Questions you can’t understand – Sometimes when the understanding is muddled, so is the question. It doesn’t make sense, even though what’s in the midst of the muddle may be a legitimate question.

  • Apologize: “I’m not sure I’m understanding the question. Please ask again. Maybe you can rephrase the question or talk to me a bit about what’s behind the question.” When the student tries again, listen intently.
  • Take a stab: “Let me see if I’ve got the question. Here’s what I think you’re asking.”
  • Enlist help: “I need help. Would someone else take a crack at asking the question?”

Questions that are irrelevant – These aren’t bad questions, they’re just not appropriate given the content under consideration or at this time in the course.

  • Recognize the question’s value but decline to answer it for now: “That’s a good question, but I’m not going to answer it now because the answer will make more sense when we’re talking about. . . .”
  • Say when you’ll answer it: “We’ll be taking about that [in a couple of sessions, later this on today, etc.] and I’d like to ask you to repeat the question then.”
  • Don’t forget: If you said you’d answer the question later, be sure to do it.
  • Say where the answer can be found: “Answering that question is going to take us away from what we’re discussing. If you’re interested in the answer, here’s where you can find it.”
  • Answer briefly, as in very briefly, and explain why. “That’s a good question. It’s not really relevant to what we’re discussing now. However, I’ll give you a one sentence answer.”

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Three Simple Ways to Energize Online Discussions

Online course discussions are routine in online and blended classes, and they are gaining popularity in face-to-face courses as well. Proponents of online discussions tout that their use can help with community- and relationship-building, can push students to go deeper with course content and demonstrate critical thinking, and can allow students to share their knowledge and previous experience with course-related concepts and ideas.

Although the use of online discussions is becoming more common, I frequently hear faculty express concerns and challenges they have with them: the time it takes to read and grade each post, keeping students interested and engaged with the forums, and wrestling with how much they as instructors should be participating.

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Strategies That Increase the Number of Students Who Participate in Class

  • Increase your wait time.
  • Talk about how you think discussion is better when many students participate.
  • Get students to discuss what makes participation a valuable learning experience for them.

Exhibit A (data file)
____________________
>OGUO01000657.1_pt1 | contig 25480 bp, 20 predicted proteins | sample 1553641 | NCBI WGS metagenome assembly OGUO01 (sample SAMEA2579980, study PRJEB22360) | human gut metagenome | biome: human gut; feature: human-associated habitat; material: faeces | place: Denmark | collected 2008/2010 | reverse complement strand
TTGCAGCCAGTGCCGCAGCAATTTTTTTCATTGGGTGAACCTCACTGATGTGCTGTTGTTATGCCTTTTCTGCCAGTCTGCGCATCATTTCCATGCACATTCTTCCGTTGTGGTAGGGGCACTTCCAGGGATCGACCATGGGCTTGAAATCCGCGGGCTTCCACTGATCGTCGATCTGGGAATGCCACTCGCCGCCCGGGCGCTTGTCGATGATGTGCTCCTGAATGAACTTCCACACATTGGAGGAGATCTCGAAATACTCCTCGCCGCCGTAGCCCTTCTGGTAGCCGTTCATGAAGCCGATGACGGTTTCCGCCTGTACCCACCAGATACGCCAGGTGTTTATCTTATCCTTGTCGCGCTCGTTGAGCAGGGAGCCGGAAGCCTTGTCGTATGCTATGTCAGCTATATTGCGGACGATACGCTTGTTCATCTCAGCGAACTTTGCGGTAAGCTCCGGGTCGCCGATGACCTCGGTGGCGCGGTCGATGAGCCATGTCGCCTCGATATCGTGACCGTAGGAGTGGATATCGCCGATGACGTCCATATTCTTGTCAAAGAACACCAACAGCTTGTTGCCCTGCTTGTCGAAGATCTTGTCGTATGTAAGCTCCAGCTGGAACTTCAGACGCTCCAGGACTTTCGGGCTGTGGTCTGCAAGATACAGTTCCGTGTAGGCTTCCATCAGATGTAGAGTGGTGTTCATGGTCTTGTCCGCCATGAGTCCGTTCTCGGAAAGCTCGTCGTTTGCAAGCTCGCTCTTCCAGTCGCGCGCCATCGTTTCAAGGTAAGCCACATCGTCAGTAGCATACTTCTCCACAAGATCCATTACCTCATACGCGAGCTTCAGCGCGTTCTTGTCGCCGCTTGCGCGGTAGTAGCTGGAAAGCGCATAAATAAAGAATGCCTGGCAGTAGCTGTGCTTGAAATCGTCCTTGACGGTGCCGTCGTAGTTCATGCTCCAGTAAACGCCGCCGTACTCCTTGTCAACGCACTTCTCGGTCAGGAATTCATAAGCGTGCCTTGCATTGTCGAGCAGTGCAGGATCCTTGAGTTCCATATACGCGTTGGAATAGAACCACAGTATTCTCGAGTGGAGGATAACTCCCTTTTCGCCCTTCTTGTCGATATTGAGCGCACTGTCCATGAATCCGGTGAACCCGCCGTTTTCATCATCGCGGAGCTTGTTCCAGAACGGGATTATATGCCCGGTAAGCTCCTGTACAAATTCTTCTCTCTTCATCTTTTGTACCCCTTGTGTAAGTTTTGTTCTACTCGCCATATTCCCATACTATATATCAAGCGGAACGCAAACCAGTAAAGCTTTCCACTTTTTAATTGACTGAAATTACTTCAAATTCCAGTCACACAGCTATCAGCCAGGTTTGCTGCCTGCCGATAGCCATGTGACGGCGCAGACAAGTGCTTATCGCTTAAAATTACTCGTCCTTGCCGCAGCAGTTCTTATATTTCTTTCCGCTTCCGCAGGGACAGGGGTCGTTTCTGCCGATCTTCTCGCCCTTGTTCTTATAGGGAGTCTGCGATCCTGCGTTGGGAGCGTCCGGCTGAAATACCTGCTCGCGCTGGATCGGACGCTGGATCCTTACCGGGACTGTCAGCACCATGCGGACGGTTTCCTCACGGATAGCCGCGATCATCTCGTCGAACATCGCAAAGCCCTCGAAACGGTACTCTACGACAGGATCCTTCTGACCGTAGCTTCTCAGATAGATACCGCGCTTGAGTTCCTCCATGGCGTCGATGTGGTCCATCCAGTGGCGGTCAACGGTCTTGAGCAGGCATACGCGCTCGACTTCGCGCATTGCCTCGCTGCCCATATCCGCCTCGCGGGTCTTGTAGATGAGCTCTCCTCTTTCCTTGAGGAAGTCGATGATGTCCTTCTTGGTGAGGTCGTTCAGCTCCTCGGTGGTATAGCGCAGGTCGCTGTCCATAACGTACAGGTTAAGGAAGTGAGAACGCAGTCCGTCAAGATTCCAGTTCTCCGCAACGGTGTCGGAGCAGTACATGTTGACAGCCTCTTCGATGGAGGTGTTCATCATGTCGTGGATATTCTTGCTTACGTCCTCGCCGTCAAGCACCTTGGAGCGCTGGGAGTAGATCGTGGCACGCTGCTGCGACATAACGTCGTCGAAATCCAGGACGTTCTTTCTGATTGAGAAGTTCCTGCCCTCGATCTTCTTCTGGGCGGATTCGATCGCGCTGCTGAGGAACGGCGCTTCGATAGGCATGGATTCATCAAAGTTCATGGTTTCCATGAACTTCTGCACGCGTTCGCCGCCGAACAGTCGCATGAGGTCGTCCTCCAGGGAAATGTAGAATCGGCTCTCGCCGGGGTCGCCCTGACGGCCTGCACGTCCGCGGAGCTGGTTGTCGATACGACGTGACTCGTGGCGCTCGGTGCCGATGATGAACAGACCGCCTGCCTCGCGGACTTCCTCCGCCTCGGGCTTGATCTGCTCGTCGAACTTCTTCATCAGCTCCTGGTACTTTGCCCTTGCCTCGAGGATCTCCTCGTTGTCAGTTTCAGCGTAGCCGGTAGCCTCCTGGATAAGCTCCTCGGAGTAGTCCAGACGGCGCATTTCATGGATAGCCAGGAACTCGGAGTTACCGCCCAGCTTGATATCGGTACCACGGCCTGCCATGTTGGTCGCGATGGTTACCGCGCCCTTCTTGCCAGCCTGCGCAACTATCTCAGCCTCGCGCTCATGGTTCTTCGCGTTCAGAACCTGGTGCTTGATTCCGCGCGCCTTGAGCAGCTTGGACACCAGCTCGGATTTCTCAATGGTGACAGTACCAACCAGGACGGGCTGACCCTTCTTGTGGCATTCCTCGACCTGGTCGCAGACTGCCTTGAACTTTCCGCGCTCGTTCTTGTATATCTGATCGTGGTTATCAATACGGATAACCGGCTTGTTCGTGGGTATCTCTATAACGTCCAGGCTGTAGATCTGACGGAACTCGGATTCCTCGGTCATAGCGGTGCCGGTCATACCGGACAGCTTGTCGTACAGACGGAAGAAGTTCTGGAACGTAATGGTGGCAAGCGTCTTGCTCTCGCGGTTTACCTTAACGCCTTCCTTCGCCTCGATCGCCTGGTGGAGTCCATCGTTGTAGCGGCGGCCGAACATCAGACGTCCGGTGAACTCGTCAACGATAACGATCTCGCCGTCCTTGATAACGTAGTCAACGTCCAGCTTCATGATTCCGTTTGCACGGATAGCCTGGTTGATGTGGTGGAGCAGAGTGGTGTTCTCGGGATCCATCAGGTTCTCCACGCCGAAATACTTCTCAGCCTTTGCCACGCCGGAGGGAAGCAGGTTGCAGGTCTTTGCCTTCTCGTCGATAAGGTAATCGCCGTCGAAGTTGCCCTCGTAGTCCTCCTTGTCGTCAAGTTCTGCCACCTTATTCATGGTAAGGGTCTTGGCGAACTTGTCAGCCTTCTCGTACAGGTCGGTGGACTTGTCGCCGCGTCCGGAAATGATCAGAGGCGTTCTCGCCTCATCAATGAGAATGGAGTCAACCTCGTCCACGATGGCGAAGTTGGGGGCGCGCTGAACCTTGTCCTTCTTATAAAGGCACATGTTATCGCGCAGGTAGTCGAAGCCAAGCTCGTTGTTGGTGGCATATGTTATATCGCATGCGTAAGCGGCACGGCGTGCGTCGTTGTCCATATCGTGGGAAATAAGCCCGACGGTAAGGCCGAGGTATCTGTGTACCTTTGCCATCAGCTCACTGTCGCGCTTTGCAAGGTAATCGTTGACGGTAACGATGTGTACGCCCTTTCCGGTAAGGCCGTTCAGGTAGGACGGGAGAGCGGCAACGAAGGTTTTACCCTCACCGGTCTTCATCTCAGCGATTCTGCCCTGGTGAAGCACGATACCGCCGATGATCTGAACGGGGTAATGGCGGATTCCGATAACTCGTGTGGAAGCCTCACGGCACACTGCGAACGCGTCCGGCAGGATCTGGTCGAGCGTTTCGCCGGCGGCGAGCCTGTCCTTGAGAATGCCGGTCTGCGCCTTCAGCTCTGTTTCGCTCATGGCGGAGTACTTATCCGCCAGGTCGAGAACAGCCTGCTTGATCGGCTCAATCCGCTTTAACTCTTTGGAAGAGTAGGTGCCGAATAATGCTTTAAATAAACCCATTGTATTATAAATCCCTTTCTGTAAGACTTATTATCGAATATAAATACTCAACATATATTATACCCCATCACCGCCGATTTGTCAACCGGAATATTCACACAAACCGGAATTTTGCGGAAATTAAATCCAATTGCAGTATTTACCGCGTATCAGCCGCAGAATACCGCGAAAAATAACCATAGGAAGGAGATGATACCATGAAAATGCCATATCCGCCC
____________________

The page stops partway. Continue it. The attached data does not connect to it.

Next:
• Don’t let some students participate too often.
  • Listen carefully when students speak and thank them for their contributions.

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Discussion Board Expectations

I rely a lot on discussion boards in this course and use the adjective “substantial” to describe the level of responses students should submit. Since this is a graduate level course, participants’ work should be of graduate level quality. While there is no set number of words that qualifies a “substantial” post, posting a single sentence as a response is probably not “substantial.” As you write, consider Bloom’s Taxonomy and the types of cognitive levels you’re drawing upon. If you’re just describing or restating, you’re not doing much higher level analysis and critique. I’d like to situate our discussions and spend our time in higher forms of thought (application, analysis, evaluation, synthesis).

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Self-Efficacy Questions for Student Reflection and Discussion

Below you will find sets of questions designed to help you stimulate and lead student discussions about self-regulated learning beliefs. In some cases, your students may feel more comfortable reflecting individually in writing, or sharing in small groups if the class is large.

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Course Netiquette Expectations

All students pay tuition and deserve a positive and courteous learning environment. Students should be aware that their behavior impacts other people, even when interacting online. I hope that we will all strive to develop a positive and supportive environment and will be courteous to fellow students and your instructor. Due to the nature of the online environment, there are some things to remember.